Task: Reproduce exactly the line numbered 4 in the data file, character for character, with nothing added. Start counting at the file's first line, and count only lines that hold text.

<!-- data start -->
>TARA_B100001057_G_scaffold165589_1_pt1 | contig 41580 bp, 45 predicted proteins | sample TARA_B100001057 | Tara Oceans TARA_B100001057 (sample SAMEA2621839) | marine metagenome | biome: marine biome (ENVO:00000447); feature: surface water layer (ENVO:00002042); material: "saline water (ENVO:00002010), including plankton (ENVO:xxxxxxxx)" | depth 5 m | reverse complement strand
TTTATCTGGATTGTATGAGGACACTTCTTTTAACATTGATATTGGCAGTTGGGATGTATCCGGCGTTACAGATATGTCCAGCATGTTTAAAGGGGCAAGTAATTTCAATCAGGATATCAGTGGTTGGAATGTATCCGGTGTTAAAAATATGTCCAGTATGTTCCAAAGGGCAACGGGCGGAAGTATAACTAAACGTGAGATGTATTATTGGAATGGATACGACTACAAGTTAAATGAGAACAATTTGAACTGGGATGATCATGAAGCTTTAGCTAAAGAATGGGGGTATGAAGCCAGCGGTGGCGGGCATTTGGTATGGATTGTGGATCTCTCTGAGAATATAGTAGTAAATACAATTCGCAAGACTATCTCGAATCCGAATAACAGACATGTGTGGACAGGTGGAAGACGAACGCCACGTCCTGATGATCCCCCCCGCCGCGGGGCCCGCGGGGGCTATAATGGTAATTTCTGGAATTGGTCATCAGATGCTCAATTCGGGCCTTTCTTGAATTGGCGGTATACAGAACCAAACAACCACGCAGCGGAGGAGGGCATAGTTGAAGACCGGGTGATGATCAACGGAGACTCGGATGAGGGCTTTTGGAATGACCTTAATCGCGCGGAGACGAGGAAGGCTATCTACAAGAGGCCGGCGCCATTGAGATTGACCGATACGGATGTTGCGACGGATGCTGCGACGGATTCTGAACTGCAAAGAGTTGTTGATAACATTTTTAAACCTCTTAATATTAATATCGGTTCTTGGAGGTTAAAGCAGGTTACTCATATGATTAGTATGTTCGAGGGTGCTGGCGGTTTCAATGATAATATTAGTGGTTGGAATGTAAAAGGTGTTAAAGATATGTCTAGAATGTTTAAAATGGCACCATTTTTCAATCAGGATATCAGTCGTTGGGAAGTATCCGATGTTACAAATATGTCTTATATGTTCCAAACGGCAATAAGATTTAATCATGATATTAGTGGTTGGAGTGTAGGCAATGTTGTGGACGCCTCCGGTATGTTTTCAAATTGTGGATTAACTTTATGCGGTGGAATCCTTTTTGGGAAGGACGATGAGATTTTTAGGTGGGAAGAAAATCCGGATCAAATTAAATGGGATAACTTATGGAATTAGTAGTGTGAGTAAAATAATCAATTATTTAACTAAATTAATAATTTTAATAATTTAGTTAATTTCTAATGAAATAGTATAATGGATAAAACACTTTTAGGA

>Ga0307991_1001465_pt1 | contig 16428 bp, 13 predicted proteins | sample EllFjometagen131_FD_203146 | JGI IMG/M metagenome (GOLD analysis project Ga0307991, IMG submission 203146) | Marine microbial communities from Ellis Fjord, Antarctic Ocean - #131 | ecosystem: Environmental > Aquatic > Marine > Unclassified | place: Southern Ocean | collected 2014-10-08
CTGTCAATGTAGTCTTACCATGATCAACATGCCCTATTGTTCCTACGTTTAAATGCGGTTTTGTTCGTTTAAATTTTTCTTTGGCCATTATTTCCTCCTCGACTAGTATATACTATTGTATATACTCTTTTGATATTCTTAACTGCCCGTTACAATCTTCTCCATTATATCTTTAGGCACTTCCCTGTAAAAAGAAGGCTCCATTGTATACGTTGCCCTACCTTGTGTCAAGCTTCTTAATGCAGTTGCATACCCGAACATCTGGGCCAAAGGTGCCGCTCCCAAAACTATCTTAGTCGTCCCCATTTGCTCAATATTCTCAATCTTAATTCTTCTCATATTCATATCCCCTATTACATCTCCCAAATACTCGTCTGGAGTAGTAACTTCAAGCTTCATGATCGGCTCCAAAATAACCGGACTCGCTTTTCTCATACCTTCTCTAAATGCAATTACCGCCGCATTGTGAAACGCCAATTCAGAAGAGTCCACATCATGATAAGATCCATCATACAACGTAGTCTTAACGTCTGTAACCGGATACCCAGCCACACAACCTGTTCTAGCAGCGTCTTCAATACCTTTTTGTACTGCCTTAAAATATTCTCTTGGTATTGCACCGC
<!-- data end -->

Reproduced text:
CTGTCAATGTAGTCTTACCATGATCAACATGCCCTATTGTTCCTACGTTTAAATGCGGTTTTGTTCGTTTAAATTTTTCTTTGGCCATTATTTCCTCCTCGACTAGTATATACTATTGTATATACTCTTTTGATATTCTTAACTGCCCGTTACAATCTTCTCCATTATATCTTTAGGCACTTCCCTGTAAAAAGAAGGCTCCATTGTATACGTTGCCCTACCTTGTGTCAAGCTTCTTAATGCAGTTGCATACCCGAACATCTGGGCCAAAGGTGCCGCTCCCAAAACTATCTTAGTCGTCCCCATTTGCTCAATATTCTCAATCTTAATTCTTCTCATATTCATATCCCCTATTACATCTCCCAAATACTCGTCTGGAGTAGTAACTTCAAGCTTCATGATCGGCTCCAAAATAACCGGACTCGCTTTTCTCATACCTTCTCTAAATGCAATTACCGCCGCATTGTGAAACGCCAATTCAGAAGAGTCCACATCATGATAAGATCCATCATACAACGTAGTCTTAACGTCTGTAACCGGATACCCAGCCACACAACCTGTTCTAGCAGCGTCTTCAATACCTTTTTGTACTGCCTTAAAATATTCTCTTGGTATTGCACCGC